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Pointing to nothing? Empty places prime infants' attention to absent objects

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Liszkowski,  Ulf
Communication Before Language, MPI for Psycholinguistics, Max Planck Society;
Donders Institute for Brain, Cognition and Behaviour, External Organizations;
Department of Developmental Psychology, University of Hamburg;

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Ramenzoni,  Verónica C.
Communication Before Language, MPI for Psycholinguistics, Max Planck Society;
Donders Institute for Brain, Cognition and Behaviour, External Organizations;

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Liszkowski_Ramenzoni_2015.pdf
(Publisher version), 215KB

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Citation

Liszkowski, U., & Ramenzoni, V. C. (2015). Pointing to nothing? Empty places prime infants' attention to absent objects. Infancy, 20, 433-444. doi:10.1111/infa.12080.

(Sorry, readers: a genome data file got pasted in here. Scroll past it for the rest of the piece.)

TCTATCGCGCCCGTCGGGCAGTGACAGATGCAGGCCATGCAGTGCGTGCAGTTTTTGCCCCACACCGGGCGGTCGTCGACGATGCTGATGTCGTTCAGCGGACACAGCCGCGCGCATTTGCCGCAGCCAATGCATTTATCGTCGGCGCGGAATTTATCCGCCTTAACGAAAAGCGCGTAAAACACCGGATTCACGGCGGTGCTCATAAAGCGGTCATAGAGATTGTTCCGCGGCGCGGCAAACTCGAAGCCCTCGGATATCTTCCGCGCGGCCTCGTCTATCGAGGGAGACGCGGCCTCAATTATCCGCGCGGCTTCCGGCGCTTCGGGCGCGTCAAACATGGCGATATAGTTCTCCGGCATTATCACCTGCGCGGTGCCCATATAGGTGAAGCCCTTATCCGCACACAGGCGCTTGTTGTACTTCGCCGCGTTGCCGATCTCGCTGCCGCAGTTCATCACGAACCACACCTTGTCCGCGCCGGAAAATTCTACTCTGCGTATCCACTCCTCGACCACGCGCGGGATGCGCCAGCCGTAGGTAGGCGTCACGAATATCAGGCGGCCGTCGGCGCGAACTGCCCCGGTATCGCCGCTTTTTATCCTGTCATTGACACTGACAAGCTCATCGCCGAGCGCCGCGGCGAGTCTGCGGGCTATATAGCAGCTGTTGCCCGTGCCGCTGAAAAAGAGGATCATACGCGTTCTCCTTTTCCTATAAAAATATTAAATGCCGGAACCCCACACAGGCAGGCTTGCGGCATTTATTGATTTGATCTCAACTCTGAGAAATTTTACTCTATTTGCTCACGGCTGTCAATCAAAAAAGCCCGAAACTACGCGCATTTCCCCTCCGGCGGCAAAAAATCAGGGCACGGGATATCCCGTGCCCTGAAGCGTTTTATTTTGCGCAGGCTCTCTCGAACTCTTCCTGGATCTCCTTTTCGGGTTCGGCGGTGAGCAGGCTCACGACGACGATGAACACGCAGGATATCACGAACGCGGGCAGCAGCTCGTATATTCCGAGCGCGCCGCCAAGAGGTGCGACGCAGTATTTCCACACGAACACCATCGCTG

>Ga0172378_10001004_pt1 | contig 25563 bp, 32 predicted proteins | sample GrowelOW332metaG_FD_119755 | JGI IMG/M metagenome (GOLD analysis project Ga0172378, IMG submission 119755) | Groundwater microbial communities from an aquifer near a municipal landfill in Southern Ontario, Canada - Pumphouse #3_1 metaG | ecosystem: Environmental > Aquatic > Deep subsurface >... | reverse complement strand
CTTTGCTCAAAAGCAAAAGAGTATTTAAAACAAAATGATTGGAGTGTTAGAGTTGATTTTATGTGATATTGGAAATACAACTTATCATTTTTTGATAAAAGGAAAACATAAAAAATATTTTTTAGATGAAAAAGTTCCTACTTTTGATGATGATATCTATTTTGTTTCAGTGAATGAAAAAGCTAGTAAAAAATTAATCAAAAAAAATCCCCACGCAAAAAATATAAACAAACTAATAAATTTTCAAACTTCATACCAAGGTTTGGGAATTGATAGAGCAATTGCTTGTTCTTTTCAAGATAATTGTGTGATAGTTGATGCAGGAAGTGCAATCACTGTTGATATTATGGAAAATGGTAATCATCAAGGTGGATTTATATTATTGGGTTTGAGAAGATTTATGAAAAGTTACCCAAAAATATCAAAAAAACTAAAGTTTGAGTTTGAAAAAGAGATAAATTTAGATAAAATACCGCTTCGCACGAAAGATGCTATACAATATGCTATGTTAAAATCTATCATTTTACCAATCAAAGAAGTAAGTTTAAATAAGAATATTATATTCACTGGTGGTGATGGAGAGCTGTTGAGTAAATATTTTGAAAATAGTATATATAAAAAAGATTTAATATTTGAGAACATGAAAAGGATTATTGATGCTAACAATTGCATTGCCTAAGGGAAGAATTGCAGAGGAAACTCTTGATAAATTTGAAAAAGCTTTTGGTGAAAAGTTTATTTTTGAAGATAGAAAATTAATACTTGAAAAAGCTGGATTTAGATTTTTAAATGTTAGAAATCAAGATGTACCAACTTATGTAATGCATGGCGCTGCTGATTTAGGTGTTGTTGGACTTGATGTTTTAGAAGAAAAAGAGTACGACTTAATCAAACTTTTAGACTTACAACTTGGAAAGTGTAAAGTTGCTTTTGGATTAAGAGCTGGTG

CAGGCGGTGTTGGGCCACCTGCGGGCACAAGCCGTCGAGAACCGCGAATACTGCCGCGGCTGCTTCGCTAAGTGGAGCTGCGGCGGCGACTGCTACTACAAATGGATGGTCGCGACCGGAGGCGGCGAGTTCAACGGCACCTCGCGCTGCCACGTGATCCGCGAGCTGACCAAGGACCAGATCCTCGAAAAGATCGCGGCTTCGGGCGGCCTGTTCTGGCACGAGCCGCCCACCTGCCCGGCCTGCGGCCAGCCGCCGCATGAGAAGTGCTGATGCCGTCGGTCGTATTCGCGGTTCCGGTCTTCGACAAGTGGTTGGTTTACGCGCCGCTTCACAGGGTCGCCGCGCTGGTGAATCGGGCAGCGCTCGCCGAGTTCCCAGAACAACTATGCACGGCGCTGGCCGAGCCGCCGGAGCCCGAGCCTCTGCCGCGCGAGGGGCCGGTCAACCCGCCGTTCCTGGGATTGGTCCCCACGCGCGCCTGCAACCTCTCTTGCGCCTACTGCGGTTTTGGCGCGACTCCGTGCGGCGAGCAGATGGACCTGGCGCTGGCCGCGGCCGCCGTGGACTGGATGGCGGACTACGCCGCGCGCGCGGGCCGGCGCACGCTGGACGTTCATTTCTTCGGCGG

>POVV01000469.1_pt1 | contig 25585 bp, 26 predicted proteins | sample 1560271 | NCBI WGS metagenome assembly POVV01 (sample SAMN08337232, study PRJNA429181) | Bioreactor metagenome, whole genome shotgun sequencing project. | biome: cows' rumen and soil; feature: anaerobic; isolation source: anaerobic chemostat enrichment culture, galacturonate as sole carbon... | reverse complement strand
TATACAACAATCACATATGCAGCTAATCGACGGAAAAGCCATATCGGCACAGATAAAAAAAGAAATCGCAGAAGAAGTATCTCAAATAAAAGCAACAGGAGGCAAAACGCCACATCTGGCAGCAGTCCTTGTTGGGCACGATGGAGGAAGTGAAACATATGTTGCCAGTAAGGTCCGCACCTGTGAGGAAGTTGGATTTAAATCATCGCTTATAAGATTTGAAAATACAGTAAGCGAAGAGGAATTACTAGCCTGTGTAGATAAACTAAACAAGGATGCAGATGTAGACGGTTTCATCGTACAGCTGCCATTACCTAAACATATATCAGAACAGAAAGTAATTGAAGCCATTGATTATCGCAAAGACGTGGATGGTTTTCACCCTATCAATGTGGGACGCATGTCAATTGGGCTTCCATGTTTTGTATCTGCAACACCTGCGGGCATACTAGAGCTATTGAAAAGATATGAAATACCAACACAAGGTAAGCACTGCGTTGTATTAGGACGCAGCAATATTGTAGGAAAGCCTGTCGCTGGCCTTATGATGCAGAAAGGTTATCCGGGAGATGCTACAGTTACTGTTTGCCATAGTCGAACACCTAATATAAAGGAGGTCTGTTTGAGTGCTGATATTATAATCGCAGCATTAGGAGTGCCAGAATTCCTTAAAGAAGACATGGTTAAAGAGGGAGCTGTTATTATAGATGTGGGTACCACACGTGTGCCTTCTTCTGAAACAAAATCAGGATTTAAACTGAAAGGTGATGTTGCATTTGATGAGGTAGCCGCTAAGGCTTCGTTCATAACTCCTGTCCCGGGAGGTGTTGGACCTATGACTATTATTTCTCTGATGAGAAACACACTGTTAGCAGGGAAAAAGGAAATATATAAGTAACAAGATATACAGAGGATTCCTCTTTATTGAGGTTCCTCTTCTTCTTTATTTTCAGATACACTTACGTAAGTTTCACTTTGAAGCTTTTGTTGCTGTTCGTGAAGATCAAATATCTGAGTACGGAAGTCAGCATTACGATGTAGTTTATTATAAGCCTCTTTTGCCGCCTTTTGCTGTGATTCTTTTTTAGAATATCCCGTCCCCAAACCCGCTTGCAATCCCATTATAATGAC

Cite as: http://hdl.handle.net/11858/00-001M-0000-0028-3FA2-5
Abstract
People routinely point to empty space when referring to absent entities. These points to "nothing" are meaningful because they direct attention to places that stand in for specific entities. Typically, the meaning of places in terms of absent referents is established through preceding discourse and accompanying language. However, it is unknown whether nonlinguistic actions can establish locations as meaningful places, and whether infants have the capacity to represent a place as standing in for an object. In a novel eye-tracking paradigm, 18-month-olds watched objects being placed in specific locations. Then, the objects disappeared and a point directed infants' attention to an emptied place. The point to the empty place primed infants in a subsequent scene (in which the objects appeared at novel locations) to look more to the object belonging to the indicated place than to a distracter referent. The place-object expectations were strong enough to interfere when reversing the place-object associations. Findings show that infants comprehend nonlinguistic reference to absent entities, which reveals an ontogenetic early, nonverbal understanding of places as representations of absent objects